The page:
Good luck to you.
A: I agree with Maya but offer a suggestion or two.
You can go to the website for the California Department of Fair Employment and Housing (DFEH.org) and learn how to file a claim of discrimination based on your sex, female (if my presumption, along with Maya's, is correct). You can either ask the DFEH to do an investigation, or give you a right to sue letter right away.
A right to sue letter gives you additional benefits if you have a claim to pursue. Your claim must be filed within three years from the date you were harmed, such as the date your employer told you that you were not eligible for rehire, or the date when you were laid off. My suggestion is that you use your lay off date as the date to start the statute of limitations running.
If you do have a case of discrimination on the basis of sex, filing a claim with the DFEH gives you the right to recover attorney's fees, and most good employment law lawyers know that. Therefore, filing a claim is an important first step, and you can do that even before you find a good attorney to represent you. There are many really good discrimination lawyers out there, so you should be able to find one easily enough. Maya gave you a really good suggestion about how to find one.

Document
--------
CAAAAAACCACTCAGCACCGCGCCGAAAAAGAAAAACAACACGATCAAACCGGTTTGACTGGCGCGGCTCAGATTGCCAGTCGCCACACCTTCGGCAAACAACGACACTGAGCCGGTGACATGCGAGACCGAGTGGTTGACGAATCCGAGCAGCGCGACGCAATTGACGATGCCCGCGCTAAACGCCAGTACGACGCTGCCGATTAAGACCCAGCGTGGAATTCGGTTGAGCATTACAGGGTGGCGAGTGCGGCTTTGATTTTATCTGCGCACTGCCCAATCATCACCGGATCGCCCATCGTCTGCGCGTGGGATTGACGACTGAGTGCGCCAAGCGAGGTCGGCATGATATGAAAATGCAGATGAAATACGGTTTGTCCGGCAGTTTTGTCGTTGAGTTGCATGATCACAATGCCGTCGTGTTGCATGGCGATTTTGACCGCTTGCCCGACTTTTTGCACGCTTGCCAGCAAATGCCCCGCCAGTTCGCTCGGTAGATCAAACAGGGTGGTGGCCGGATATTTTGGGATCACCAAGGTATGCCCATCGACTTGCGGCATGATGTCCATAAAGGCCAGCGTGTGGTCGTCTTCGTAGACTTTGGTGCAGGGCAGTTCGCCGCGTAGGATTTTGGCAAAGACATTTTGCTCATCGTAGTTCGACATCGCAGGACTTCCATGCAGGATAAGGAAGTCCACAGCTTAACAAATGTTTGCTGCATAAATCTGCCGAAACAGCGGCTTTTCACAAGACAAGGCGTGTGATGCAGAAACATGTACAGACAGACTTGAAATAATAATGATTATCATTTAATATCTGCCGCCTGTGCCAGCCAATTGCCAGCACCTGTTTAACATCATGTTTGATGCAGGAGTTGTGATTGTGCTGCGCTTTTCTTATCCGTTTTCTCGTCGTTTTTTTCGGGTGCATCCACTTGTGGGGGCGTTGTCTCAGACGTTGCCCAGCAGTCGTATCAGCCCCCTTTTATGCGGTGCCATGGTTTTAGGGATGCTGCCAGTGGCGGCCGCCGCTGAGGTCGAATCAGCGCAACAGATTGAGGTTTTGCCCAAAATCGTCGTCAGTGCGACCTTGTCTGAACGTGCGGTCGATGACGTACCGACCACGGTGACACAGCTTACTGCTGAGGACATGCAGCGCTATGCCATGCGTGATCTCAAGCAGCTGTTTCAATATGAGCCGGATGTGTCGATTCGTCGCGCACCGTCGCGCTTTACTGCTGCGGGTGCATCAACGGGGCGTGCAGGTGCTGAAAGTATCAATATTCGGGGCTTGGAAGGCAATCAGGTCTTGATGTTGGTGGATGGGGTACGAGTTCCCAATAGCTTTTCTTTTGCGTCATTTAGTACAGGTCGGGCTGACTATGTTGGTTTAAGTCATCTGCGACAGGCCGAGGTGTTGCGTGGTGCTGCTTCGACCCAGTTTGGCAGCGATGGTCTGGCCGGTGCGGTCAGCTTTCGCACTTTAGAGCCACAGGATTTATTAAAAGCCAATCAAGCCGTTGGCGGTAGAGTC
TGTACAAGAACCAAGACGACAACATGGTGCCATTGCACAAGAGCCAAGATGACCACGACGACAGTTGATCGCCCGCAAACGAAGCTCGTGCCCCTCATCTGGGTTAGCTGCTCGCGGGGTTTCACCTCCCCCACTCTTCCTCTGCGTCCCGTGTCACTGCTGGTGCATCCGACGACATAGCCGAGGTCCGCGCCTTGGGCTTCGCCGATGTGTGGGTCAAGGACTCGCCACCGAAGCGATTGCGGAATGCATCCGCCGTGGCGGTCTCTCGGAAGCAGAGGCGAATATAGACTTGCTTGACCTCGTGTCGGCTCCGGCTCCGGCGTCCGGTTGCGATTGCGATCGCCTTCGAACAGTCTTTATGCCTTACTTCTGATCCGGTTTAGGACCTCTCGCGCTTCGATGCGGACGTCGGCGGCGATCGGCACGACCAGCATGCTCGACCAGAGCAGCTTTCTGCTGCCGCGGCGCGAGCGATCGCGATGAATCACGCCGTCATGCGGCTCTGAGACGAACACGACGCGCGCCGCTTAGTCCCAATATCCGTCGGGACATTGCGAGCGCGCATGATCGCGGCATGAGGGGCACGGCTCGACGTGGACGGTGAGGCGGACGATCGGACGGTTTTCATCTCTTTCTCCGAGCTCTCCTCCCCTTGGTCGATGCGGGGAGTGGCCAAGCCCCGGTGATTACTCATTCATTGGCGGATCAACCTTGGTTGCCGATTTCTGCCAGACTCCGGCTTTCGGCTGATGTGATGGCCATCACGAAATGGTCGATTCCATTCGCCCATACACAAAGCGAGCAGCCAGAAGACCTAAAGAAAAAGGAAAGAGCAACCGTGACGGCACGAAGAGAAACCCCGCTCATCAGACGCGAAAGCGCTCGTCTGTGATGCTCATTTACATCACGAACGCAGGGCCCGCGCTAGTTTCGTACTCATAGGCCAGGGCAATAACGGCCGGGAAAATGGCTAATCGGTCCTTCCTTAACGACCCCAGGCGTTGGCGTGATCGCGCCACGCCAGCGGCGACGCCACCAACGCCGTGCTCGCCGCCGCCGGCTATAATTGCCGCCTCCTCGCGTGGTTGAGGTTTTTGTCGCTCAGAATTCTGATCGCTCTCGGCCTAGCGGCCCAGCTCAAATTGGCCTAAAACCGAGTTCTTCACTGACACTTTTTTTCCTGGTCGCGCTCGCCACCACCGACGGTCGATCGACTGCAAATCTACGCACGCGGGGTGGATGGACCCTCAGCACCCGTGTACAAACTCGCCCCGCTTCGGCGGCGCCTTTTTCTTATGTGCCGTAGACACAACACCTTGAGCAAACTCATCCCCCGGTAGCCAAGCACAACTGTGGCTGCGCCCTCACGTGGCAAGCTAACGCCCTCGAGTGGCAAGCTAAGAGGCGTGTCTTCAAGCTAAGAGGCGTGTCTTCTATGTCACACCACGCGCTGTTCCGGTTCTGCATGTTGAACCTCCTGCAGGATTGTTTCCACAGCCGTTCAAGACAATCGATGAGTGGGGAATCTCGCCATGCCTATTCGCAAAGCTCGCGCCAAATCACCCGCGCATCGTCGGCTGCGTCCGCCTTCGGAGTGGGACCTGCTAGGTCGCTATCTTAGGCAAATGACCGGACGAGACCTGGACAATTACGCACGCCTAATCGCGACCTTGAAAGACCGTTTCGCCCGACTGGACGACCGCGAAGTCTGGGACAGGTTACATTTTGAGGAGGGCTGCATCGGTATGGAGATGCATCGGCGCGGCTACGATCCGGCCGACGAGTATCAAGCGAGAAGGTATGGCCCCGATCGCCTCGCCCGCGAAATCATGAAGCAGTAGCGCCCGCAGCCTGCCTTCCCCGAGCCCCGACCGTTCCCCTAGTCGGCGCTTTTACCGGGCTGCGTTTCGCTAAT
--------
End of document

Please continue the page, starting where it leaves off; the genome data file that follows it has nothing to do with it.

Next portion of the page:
A: Under SB 93, employees who lost their position due to COVID related circumstances have a right of recall, including notice their employer is hiring for the same or similar position that they previously held. Below is a excerpt from a description of the law by an employer side law firm:
The right of recall is triggered when a covered employer establishes a job position. The statute lacks specificity concerning whether the recall must be offered only when a new position is created or also when existing positions become available.
Within five business days of establishing a position, the employer must offer eligible employee(s) "all job positions" that are available for which the laid-off employee(s) are qualified. The statute specifies that a laid-off employee is qualified for a position if the employee held the same or similar position at the time of the employee's most recent layoff. In the event that multiple employees are eligible for recall to a single position, the employer must offer the position to the laid-off employee with the greatest length of service based purely on time in service.
Employees must be notified of the available positions in writing by hand or mail, and by email and text message to the extent that the contact information is in the employer's possession. The employee shall have at least five business days from the date of receipt to accept or decline the offer. Employers may make simultaneous conditional offers of employment, with final offer conditioned on the application of the identified preference system.
You should speak with an employment attorney to make sure the law applies to you. Most provide a free consultation.